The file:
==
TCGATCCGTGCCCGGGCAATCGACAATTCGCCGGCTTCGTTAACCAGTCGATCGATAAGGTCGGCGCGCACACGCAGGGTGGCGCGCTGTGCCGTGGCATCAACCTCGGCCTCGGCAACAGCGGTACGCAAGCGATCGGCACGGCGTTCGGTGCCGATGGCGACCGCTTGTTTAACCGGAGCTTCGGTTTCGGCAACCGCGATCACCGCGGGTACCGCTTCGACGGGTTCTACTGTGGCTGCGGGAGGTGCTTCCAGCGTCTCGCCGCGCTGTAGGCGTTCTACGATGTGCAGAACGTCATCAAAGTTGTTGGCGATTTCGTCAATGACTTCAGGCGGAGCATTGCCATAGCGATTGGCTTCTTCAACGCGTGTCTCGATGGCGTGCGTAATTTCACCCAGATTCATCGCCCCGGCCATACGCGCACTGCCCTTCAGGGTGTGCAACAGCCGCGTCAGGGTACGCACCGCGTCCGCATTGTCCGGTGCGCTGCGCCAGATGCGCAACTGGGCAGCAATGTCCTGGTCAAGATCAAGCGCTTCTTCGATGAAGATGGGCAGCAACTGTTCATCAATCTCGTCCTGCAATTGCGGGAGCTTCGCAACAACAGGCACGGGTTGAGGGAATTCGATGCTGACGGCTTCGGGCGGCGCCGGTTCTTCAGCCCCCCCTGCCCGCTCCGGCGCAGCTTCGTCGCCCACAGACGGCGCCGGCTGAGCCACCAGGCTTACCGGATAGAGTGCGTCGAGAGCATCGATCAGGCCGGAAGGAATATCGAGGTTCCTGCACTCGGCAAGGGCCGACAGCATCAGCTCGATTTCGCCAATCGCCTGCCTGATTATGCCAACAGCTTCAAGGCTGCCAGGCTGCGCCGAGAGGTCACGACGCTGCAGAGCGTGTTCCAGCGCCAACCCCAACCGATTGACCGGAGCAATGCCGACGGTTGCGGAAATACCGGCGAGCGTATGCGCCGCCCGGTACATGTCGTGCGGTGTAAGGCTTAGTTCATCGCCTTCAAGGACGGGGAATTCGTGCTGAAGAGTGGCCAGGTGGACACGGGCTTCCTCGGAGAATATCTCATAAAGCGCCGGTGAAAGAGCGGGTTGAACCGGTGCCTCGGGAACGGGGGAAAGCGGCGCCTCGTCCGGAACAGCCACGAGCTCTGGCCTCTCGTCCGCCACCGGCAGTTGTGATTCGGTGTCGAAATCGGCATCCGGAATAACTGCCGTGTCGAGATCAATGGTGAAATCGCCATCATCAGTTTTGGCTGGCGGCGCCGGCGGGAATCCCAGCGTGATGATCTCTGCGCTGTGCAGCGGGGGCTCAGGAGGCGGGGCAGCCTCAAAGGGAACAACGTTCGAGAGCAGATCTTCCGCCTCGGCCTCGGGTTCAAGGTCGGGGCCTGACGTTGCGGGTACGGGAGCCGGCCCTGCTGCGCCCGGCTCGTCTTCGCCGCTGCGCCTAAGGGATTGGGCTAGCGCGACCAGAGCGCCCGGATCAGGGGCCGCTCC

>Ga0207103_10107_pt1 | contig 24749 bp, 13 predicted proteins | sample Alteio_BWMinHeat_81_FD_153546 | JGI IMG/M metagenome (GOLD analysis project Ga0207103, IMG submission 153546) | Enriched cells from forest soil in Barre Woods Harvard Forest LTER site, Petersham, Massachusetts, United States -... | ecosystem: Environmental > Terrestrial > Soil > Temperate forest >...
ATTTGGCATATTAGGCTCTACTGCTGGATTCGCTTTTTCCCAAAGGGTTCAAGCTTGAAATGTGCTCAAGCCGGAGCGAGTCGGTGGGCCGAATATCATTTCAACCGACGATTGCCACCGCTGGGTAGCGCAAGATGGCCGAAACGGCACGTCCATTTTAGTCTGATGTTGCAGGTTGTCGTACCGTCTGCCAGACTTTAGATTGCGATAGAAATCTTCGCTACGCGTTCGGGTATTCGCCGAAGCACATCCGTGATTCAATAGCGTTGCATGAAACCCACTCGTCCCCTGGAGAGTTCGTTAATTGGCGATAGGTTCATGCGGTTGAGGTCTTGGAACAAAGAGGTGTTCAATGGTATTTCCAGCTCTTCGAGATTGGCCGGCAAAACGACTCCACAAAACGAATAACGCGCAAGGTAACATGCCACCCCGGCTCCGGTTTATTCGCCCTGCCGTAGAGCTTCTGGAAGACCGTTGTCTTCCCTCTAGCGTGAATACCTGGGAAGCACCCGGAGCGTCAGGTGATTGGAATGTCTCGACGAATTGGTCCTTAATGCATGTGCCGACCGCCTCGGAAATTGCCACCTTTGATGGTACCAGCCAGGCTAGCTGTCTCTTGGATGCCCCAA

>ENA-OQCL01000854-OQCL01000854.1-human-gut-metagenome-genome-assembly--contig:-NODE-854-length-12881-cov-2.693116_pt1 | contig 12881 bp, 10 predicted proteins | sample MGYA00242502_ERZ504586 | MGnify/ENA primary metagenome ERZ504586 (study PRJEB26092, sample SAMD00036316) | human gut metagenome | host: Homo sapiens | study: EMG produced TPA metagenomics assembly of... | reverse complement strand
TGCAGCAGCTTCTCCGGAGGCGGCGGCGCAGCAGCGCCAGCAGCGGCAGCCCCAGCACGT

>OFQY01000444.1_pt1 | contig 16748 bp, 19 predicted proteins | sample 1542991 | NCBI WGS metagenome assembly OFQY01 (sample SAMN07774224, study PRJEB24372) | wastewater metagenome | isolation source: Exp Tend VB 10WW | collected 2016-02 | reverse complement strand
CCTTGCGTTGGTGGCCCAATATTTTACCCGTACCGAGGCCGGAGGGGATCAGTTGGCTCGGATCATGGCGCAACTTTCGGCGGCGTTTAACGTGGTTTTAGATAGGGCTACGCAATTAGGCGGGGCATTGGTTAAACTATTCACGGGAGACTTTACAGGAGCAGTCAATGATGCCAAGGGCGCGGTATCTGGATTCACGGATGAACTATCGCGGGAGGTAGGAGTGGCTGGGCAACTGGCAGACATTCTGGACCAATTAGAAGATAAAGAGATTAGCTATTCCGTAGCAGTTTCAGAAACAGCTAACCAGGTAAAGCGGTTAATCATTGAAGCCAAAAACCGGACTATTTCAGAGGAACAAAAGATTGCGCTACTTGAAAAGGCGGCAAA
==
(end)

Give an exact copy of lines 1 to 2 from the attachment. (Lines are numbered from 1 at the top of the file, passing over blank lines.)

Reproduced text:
TCGATCCGTGCCCGGGCAATCGACAATTCGCCGGCTTCGTTAACCAGTCGATCGATAAGGTCGGCGCGCACACGCAGGGTGGCGCGCTGTGCCGTGGCATCAACCTCGGCCTCGGCAACAGCGGTACGCAAGCGATCGGCACGGCGTTCGGTGCCGATGGCGACCGCTTGTTTAACCGGAGCTTCGGTTTCGGCAACCGCGATCACCGCGGGTACCGCTTCGACGGGTTCTACTGTGGCTGCGGGAGGTGCTTCCAGCGTCTCGCCGCGCTGTAGGCGTTCTACGATGTGCAGAACGTCATCAAAGTTGTTGGCGATTTCGTCAATGACTTCAGGCGGAGCATTGCCATAGCGATTGGCTTCTTCAACGCGTGTCTCGATGGCGTGCGTAATTTCACCCAGATTCATCGCCCCGGCCATACGCGCACTGCCCTTCAGGGTGTGCAACAGCCGCGTCAGGGTACGCACCGCGTCCGCATTGTCCGGTGCGCTGCGCCAGATGCGCAACTGGGCAGCAATGTCCTGGTCAAGATCAAGCGCTTCTTCGATGAAGATGGGCAGCAACTGTTCATCAATCTCGTCCTGCAATTGCGGGAGCTTCGCAACAACAGGCACGGGTTGAGGGAATTCGATGCTGACGGCTTCGGGCGGCGCCGGTTCTTCAGCCCCCCCTGCCCGCTCCGGCGCAGCTTCGTCGCCCACAGACGGCGCCGGCTGAGCCACCAGGCTTACCGGATAGAGTGCGTCGAGAGCATCGATCAGGCCGGAAGGAATATCGAGGTTCCTGCACTCGGCAAGGGCCGACAGCATCAGCTCGATTTCGCCAATCGCCTGCCTGATTATGCCAACAGCTTCAAGGCTGCCAGGCTGCGCCGAGAGGTCACGACGCTGCAGAGCGTGTTCCAGCGCCAACCCCAACCGATTGACCGGAGCAATGCCGACGGTTGCGGAAATACCGGCGAGCGTATGCGCCGCCCGGTACATGTCGTGCGGTGTAAGGCTTAGTTCATCGCCTTCAAGGACGGGGAATTCGTGCTGAAGAGTGGCCAGGTGGACACGGGCTTCCTCGGAGAATATCTCATAAAGCGCCGGTGAAAGAGCGGGTTGAACCGGTGCCTCGGGAACGGGGGAAAGCGGCGCCTCGTCCGGAACAGCCACGAGCTCTGGCCTCTCGTCCGCCACCGGCAGTTGTGATTCGGTGTCGAAATCGGCATCCGGAATAACTGCCGTGTCGAGATCAATGGTGAAATCGCCATCATCAGTTTTGGCTGGCGGCGCCGGCGGGAATCCCAGCGTGATGATCTCTGCGCTGTGCAGCGGGGGCTCAGGAGGCGGGGCAGCCTCAAAGGGAACAACGTTCGAGAGCAGATCTTCCGCCTCGGCCTCGGGTTCAAGGTCGGGGCCTGACGTTGCGGGTACGGGAGCCGGCCCTGCTGCGCCCGGCTCGTCTTCGCCGCTGCGCCTAAGGGATTGGGCTAGCGCGACCAGAGCGCCCGGATCAGGGGCCGCTCC

>Ga0207103_10107_pt1 | contig 24749 bp, 13 predicted proteins | sample Alteio_BWMinHeat_81_FD_153546 | JGI IMG/M metagenome (GOLD analysis project Ga0207103, IMG submission 153546) | Enriched cells from forest soil in Barre Woods Harvard Forest LTER site, Petersham, Massachusetts, United States -... | ecosystem: Environmental > Terrestrial > Soil > Temperate forest >...